I haven’t read any Lee Child novels but a lot of my friends have. I post this from the Daily Telegraph by way of compliment to them. They have often seemed to be somewhat embarrassed by their enthusiasm about him and never recommended that I should read one. Perhaps they should have done. Maybe I’ll even try one now.
In the space of a few weeks there’s going to be both a new Jack Reacher film (starring Tom Cruise, out on Friday) and a new Jack Reacher book (out November 7). I doubt I’ll bother with the film; Cruise, as everyone knows, is ludicrously miscast. But I’ll definitely be reading the book.Lee Child’s thrillers are monstrously popular. They sell at the rate of a copy every 20 seconds. Admittedly not everyone’s a fan. “I can’t understand the mentality of one who is awaiting the next Lee Child,” Harold Pinter said. Sadly it’s a little too late to convert him. But for the benefit of anyone who shares the great man’s bafflement, I’ll try to explain.
I love the Jack Reacher thrillers because they remind me of childhood reading. By that, I don’t mean their language is so simple that a child could read it – although that’s certainly true. Then again, it’s also true of Ernest Hemingway, and that doesn’t make For Whom the Bell Tolls a bad book. Similarly, I don’t mean that Jack Reacher is a child’s idea of a hero – although that again is true, in the sense that he’s a big strong muscle-clad hardman who beats up the bad guys, shoots guns and invariably gets the girl.
What I mean by “childhood reading” is that the Jack Reacher books absorb me: absorb me the way books in childhood did. Remember how, when you were little, a story could swallow you whole: you fell headlong into it, like Alice falling into Wonderland.
That doesn’t happen so much, when you grow up. Sure, you can love a book, you can admire it, you can be awed by its complexity and lyricism, you can feel enriched by its insights into the human condition. But it’s rare to be gripped so tightly that you become oblivious to all but your hunger to know what happens next.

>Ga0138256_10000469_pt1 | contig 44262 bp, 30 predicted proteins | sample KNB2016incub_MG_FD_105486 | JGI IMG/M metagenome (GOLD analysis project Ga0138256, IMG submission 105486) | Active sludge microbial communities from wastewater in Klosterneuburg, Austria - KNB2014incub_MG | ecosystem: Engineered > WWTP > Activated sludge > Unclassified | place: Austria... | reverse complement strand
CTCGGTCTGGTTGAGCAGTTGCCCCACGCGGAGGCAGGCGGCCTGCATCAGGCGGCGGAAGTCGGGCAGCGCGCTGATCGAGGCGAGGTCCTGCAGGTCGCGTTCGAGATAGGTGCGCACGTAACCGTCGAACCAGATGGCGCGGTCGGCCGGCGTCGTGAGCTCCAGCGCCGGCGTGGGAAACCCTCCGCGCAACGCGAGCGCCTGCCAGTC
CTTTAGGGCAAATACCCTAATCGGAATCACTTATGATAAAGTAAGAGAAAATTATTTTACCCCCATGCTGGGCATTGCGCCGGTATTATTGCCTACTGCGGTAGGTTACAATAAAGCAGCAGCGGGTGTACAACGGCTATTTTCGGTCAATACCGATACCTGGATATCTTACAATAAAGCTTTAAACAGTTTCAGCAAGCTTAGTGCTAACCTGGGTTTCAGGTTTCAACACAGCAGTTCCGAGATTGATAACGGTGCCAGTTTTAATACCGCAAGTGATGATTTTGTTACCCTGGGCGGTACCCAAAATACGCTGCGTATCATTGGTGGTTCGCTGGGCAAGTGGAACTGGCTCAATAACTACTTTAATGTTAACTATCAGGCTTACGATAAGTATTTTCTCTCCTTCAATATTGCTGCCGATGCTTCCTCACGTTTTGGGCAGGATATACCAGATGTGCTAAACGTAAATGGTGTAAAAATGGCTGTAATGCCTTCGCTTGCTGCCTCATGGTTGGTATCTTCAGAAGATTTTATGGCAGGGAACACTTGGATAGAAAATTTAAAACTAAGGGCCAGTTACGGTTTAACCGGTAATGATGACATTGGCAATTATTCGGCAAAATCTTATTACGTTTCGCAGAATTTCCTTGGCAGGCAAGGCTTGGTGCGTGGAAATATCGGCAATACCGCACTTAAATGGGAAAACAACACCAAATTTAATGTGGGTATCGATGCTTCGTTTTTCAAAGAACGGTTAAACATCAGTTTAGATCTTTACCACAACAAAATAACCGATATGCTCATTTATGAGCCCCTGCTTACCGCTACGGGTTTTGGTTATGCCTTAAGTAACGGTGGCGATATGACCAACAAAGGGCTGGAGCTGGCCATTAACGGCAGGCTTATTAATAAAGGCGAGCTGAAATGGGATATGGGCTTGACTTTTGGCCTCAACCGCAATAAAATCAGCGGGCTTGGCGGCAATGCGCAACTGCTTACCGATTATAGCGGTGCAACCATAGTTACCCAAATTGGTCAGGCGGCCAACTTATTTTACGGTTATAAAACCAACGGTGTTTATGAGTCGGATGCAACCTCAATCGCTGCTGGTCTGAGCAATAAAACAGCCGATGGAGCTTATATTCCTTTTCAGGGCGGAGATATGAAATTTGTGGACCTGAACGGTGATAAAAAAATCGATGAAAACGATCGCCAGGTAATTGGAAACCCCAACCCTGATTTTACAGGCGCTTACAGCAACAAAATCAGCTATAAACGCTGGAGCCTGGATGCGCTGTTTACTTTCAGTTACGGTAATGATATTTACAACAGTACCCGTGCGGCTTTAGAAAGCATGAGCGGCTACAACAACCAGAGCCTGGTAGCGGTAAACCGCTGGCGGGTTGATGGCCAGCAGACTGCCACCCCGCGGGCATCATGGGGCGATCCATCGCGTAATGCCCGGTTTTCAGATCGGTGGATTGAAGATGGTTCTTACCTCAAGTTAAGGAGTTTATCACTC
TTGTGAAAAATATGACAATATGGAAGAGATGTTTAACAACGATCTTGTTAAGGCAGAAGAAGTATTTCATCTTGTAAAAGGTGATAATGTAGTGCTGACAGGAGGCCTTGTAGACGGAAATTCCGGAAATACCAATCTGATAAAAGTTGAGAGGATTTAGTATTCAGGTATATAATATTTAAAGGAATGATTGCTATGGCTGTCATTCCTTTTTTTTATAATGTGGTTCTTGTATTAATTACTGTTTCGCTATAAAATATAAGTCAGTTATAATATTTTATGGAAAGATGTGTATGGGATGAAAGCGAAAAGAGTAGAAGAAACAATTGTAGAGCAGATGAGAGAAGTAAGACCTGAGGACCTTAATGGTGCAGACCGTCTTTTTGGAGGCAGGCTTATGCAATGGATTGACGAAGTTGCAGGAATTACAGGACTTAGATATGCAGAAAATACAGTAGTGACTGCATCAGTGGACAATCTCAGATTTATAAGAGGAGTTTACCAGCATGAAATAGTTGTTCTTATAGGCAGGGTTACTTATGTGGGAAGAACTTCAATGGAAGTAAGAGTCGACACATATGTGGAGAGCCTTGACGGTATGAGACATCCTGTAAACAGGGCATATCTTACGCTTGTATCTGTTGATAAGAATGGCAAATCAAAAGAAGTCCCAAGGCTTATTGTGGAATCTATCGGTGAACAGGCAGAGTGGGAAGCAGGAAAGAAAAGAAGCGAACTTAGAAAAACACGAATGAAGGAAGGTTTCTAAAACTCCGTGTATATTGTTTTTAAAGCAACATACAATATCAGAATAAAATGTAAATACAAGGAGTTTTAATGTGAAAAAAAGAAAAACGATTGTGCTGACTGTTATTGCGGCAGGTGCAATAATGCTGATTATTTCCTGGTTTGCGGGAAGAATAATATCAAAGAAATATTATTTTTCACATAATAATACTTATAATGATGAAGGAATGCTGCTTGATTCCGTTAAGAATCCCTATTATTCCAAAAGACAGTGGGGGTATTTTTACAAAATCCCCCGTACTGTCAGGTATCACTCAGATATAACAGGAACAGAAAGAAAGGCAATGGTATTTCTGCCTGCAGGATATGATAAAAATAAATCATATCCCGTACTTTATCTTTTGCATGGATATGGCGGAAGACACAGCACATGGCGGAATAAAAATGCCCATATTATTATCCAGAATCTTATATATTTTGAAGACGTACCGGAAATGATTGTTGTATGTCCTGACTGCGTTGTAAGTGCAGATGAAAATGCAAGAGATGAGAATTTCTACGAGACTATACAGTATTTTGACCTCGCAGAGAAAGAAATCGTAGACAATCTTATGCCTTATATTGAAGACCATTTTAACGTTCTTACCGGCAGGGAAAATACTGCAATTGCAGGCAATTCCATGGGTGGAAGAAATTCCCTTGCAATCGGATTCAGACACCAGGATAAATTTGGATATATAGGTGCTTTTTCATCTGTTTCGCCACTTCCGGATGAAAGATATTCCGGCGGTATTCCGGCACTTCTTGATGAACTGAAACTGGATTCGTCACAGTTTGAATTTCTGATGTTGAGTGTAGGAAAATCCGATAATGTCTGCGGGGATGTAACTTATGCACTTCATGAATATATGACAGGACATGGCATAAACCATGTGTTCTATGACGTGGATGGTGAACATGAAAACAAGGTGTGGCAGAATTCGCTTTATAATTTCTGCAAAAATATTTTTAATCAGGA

More broadly, in fact, I’d say this is one of the main differences between childhood and adulthood. For hours on end, to the exclusion of all other thought, children can absorb themselves utterly in a single, simple pleasure: playing with Lego, painting a picture, building a dam in a stream, reading an adventure story. Adults lose that ability. We’re trapped in reality.
Ask Philip Larkin. His poem A Study of Reading Habits charts the way our attitudes to books change as we grow up. As children, we read ravenously, because books make us feel as if we are their heroes. (“It was worth ruining my eyes/ To know I could still keep cool,/ And deal out the old right hook/ To dirty dogs twice my size.” Jack Reacher fans will know that feeling.)
Novels for grown-ups, however, can be deflatingly realistic, a glum reminder of life’s disappointments. (“The dude/ Who lets the girl down before/ The hero arrives, the chap/ Who’s yellow and keeps the store/ Seem far too familiar.”) Which may be one reason so many adults lose patience with fiction. (“Get stewed:/ Books are a load of crap.”)
When you’re a child, you instinctively place your free hand over the final paragraphs of a chapter, to stop your eyes sneaking ahead and spoiling the surprise to come. I find myself doing that when I read a Jack Reacher. I can’t pay any higher compliment than that.